It was with this conception of compromise on my mind when I read historian Carole Emberton’s fine essay in the Washington Post and Caleb McDaniel’s in The Atlantic today on the breakdown of compromise efforts leading up to the Civil War. White northerners and southerners forged successful compromise efforts (at least in the minds of those seeking political union between the sections) on the issue of slavery from the beginning of the nation’s founding. As the country acquired new western territory through conquest and purchase in the years before the Civil War, debates continually sprang up about whether the institution of slavery would accompany the white American settlers moving westward. In hindsight, various compromise efforts like the 1820 Missouri Compromise, the Compromise of 1850, and others were really measures to appease the proslavery south, but they nonetheless allowed the Union to be maintained for nearly eighty years after its founding.
It’s worth asking students of the Civil War to consider how compromise over slavery was possible in 1850 but not in 1860. My answer would be that the Republican Party’s successful entrance into electoral politics changed the game. The Republicans explicitly organized as a party in 1854 on the principle that slavery should be banned in the western territories and left open for free labor (for some Republicans, this meant only free white labor). Although Abraham Lincoln acknowledged that Constitutionally speaking slavery could not be touched where it already existed in the south, his personal hatred of slavery was well-know and feared by proslavery fire-eaters who saw his election as a step towards federal governance dominated by northern anti-slavery convictions. In other words, an administration that was hostile to the south’s economic, political, and social interest in keeping African Americans enslaved.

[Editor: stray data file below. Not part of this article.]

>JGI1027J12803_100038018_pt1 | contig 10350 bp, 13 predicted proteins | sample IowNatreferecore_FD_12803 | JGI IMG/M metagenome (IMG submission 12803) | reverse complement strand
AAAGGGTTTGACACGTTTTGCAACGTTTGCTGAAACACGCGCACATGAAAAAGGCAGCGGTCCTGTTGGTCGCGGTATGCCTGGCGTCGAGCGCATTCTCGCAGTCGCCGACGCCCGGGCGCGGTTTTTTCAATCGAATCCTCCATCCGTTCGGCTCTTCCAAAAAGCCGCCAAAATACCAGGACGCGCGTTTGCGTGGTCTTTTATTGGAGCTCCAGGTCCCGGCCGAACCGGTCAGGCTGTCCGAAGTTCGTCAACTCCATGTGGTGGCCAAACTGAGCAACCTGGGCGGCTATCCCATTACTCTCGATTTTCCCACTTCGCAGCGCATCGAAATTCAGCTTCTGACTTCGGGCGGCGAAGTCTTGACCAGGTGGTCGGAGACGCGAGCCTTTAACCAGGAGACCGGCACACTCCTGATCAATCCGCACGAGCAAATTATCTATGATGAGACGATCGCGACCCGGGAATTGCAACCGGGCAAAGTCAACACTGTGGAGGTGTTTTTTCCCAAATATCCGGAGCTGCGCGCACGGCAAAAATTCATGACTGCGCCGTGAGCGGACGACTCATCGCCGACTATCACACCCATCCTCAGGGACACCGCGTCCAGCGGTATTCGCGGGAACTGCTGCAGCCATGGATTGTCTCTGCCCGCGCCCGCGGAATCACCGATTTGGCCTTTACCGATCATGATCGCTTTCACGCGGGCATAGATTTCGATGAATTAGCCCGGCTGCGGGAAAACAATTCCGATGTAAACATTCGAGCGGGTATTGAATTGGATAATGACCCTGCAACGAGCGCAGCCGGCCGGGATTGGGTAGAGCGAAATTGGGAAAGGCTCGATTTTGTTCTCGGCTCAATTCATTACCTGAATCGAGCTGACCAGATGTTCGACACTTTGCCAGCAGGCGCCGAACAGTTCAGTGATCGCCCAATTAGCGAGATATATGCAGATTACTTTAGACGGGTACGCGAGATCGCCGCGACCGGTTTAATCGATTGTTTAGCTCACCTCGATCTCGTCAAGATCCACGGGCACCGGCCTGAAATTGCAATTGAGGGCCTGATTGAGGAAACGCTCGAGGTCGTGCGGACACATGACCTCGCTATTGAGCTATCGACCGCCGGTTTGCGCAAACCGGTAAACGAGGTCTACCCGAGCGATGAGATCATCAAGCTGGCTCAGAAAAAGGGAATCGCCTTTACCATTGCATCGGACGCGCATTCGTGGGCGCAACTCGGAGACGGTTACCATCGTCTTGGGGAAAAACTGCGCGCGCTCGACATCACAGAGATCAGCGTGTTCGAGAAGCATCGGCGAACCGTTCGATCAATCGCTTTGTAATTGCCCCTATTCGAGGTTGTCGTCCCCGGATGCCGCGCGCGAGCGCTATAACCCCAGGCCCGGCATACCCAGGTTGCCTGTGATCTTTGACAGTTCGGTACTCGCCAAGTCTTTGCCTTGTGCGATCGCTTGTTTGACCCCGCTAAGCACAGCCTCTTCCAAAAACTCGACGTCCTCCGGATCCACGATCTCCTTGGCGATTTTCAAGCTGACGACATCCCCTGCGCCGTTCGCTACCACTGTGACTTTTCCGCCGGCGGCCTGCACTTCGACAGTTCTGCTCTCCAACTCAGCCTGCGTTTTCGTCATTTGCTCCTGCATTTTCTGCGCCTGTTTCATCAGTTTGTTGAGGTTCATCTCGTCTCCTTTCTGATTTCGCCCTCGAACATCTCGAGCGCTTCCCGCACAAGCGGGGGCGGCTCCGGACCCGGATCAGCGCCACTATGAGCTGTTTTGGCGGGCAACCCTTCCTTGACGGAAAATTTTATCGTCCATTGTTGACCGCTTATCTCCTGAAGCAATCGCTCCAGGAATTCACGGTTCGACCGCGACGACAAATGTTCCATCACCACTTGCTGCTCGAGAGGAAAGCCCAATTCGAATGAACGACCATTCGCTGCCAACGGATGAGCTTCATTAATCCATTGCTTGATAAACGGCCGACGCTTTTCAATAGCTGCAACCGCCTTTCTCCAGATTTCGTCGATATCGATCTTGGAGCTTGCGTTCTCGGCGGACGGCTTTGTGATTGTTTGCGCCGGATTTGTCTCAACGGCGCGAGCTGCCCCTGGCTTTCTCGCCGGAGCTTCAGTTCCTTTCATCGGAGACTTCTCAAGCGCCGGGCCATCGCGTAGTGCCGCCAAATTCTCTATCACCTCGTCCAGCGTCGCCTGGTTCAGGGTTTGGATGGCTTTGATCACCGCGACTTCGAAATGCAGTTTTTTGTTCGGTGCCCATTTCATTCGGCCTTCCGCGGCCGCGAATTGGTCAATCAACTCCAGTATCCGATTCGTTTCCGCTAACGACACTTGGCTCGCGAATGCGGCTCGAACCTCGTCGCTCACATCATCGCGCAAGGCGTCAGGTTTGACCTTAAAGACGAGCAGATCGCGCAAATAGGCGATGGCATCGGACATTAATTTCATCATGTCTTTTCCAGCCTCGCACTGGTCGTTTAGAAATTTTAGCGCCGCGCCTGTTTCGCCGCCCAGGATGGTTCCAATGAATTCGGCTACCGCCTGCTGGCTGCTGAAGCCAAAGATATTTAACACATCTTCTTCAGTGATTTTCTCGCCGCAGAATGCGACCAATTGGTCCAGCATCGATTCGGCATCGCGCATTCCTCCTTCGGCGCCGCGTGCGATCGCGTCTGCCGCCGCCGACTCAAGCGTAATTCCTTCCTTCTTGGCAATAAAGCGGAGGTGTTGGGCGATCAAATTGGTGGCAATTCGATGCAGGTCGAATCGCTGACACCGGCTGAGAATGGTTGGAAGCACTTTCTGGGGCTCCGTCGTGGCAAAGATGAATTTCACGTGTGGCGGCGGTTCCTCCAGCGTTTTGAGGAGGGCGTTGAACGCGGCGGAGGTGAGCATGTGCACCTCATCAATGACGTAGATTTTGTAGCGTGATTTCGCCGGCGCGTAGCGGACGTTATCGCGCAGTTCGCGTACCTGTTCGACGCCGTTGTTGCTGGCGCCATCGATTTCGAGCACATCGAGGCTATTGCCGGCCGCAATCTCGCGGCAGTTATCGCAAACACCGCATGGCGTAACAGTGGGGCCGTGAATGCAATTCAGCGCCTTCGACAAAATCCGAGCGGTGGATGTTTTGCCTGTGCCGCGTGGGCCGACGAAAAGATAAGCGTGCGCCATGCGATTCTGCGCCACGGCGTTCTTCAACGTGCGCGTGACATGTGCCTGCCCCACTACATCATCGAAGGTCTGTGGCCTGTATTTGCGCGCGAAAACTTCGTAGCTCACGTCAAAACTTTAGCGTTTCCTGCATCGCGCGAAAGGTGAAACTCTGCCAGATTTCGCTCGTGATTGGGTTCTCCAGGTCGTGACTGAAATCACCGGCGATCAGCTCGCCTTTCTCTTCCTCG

President-elect Lincoln was willing to compromise to the extent that he offered support to the first proposed 13th Amendment guaranteeing the federal government’s protection of slavery in the states where it already existed, but he refused to compromise on the question of slavery’s westward expansion, drawing a line in the sand and arguing that he had been elected on the belief that the west should be for free labor. Compromising on this question would sacrifice the Republican Party’s core principle of existence. Likewise, many white Southern Democrats argued that talk of disunion could be mollified if the federal government passed legislation guaranteeing the right to bring their slave property west with them. They refused, however, to make any further compromises short of these new guarantees from the federal government. As Emberton argues, “it was slavery, and the refusal of Southern slaveholders to compromise on slavery, that launched the Civil War.”